Quantifying the Rebound Effects of Solar Panel Adoption
April 4, 2019 | 12:30 – 2:00 PM EST
Johns Hopkins University School of Advanced International Studies
1619 Massachusetts Ave. NW 20036
Customers who adopt solar panels can reduce their energy bills and lower the effective average electricity prices they pay. When the price falls, a solar consumer might consume more electricity than before – a solar rebound effect. We provide the first empirical evidence of solar rebound effects in the U.S. for both the residential and business sectors, using consumer-level hourly electricity meter data as well as hourly individual solar panel electricity generation data from 2013-2018 for a large sample of residential and business electric consumers in Arizona. For the residential sector, we find that when solar electricity generation increases by 1kWh, solar homes increase their total electricity consumption by 0.18kWh.
Building upon our theoretical framework, the increase in consumer surplus from solar panel adoption is estimated at $1179/yr. For business electric consumers, we show that when distributed solar panels increase solar electricity generation by 1kWh, business solar consumers on average increase their gross electricity consumption by 0.82kWh. We also show that due to rebound effects business distributed solar consumers might create a challenge to the utilities by increasing their monthly maximum demand in July and August, thus potentially requiring utilities to invest more in maximum generation capacity. Our results imply that rebound effects play a significant role in evaluating the potential benefits from distributed solar panel adoption.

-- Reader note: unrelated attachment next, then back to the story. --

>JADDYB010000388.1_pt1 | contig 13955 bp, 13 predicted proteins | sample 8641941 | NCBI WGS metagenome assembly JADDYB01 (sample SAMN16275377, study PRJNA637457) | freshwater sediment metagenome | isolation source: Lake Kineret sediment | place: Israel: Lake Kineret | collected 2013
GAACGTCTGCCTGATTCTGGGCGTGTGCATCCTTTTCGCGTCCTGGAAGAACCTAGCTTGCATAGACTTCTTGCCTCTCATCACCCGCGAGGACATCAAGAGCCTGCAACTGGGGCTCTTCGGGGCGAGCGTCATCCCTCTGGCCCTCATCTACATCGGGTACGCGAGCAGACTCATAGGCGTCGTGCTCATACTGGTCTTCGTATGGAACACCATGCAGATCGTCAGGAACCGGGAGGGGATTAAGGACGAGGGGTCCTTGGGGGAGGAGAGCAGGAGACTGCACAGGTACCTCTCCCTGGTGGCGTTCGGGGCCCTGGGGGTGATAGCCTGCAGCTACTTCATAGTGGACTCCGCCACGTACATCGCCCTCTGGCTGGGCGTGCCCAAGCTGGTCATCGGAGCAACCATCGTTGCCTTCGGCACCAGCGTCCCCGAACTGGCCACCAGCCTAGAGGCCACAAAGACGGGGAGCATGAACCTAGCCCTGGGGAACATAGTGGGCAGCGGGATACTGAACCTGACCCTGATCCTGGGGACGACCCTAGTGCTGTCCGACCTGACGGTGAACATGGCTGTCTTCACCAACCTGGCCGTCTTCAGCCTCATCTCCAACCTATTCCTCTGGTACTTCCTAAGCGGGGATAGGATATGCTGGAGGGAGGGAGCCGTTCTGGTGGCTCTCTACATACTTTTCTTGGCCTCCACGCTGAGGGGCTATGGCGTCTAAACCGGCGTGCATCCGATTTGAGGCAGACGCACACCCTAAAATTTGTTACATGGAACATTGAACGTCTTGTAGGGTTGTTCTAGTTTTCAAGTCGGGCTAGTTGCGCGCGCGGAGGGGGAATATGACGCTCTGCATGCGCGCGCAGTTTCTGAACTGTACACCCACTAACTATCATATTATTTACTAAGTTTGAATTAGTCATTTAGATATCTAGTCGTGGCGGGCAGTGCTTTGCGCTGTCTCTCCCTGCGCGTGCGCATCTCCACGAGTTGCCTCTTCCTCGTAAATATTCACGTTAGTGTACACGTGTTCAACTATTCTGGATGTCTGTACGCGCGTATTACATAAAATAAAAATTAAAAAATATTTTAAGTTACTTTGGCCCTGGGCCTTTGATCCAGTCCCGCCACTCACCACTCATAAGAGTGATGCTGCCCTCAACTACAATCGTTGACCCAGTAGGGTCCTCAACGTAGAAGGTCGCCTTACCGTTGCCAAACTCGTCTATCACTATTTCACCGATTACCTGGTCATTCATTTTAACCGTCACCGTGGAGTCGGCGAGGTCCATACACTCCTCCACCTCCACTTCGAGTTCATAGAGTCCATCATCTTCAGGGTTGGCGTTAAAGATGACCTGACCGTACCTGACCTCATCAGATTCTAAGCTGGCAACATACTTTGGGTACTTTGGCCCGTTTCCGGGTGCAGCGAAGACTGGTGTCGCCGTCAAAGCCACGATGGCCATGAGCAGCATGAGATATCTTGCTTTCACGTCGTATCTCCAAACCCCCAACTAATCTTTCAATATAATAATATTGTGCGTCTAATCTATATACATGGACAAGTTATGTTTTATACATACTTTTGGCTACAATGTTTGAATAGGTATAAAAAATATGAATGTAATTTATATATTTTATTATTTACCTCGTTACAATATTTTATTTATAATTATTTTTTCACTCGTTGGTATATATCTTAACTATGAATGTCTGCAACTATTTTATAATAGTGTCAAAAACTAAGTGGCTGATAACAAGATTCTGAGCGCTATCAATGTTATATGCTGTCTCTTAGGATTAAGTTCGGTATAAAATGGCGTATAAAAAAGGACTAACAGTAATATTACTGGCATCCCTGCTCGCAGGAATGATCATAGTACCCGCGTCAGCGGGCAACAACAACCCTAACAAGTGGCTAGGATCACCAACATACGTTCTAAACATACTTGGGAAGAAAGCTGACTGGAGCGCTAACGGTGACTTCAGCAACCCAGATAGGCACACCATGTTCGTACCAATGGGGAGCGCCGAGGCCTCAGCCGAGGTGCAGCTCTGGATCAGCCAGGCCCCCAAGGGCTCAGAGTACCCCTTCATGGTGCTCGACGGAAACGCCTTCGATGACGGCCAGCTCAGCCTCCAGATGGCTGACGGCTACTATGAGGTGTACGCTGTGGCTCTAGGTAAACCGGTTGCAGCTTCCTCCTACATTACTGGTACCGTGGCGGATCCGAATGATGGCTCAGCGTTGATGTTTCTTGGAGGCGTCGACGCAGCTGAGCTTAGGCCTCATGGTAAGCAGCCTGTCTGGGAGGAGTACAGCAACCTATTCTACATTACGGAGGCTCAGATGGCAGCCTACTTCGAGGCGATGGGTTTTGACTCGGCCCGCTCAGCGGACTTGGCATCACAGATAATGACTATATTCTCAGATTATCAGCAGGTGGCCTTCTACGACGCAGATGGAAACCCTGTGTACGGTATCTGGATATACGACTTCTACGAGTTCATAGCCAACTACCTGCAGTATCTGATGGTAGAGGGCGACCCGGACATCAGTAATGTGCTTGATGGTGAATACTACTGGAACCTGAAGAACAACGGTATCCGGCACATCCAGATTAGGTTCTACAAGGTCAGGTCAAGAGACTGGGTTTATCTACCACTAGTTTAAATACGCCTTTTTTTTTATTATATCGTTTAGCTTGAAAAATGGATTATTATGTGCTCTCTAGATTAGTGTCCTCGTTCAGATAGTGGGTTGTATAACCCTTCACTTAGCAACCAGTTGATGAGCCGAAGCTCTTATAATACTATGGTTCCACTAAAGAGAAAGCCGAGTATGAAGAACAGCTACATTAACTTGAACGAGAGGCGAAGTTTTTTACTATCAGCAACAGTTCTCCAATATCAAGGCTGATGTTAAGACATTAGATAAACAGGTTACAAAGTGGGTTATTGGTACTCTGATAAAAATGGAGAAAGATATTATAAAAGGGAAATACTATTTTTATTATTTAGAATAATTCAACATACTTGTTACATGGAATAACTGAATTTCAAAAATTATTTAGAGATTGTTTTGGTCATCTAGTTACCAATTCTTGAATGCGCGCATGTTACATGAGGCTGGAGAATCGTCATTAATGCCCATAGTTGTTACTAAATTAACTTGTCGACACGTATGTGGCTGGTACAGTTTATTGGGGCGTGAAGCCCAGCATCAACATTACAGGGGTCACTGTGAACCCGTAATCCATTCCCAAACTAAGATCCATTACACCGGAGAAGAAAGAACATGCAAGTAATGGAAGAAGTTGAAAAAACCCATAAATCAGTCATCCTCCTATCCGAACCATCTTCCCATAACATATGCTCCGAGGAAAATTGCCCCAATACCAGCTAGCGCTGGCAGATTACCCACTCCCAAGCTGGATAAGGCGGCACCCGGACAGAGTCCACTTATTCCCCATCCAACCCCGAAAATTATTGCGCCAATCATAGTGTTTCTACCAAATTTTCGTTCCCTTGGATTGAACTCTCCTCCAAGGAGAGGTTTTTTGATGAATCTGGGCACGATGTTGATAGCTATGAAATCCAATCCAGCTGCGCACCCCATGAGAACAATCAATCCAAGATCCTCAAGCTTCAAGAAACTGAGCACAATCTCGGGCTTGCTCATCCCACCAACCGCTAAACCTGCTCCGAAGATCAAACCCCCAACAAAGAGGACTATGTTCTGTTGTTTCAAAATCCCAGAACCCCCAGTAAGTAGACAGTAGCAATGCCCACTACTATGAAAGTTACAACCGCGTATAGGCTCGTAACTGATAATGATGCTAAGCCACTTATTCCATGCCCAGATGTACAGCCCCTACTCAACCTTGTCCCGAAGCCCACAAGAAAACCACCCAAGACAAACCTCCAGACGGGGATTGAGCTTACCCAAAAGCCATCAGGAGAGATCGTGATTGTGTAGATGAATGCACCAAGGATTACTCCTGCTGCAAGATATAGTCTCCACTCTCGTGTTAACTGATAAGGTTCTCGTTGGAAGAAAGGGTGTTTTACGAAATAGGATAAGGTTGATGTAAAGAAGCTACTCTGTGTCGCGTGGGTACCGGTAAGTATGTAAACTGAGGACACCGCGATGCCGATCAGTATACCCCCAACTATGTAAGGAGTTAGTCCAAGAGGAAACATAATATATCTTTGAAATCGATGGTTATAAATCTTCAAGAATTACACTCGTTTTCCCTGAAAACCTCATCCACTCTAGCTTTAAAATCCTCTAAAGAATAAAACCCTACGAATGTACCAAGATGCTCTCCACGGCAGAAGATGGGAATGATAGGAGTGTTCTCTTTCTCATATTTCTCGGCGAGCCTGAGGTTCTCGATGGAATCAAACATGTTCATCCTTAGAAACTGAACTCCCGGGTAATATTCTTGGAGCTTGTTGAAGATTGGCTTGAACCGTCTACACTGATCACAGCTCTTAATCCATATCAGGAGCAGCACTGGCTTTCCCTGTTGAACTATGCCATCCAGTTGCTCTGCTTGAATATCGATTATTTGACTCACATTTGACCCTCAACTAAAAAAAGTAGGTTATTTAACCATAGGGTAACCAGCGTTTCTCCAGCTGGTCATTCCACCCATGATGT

About the Speaker:
Lucy Qiu is an assistant professor in the School of Public Policy at University of Maryland College Park. Her main research expertise is in energy economics, with a focus on using big data with quasi-experimental methods to answer empirical questions related to the interactions among consumer behaviors, energy technologies, and incentives. She has published articles in journals such as Journal of Environmental Economics and Management (JEEM), Nature Sustainability, Resource and Energy Economics (REE), and Environmental and Resource Economics (ERE). Her research projects have been funded by National Science Foundation, Department of Defense, Water Research Foundation, and Western Resource Advocates. She currently works on a project related to big data and energy efficiency, funded by an NSF CAREER award. Qiu received an M.A. and Ph.D. from Stanford University and a B.Eng. from Tsinghua University. She was previously an assistant professor in resource economics at Arizona State University before joining Maryland.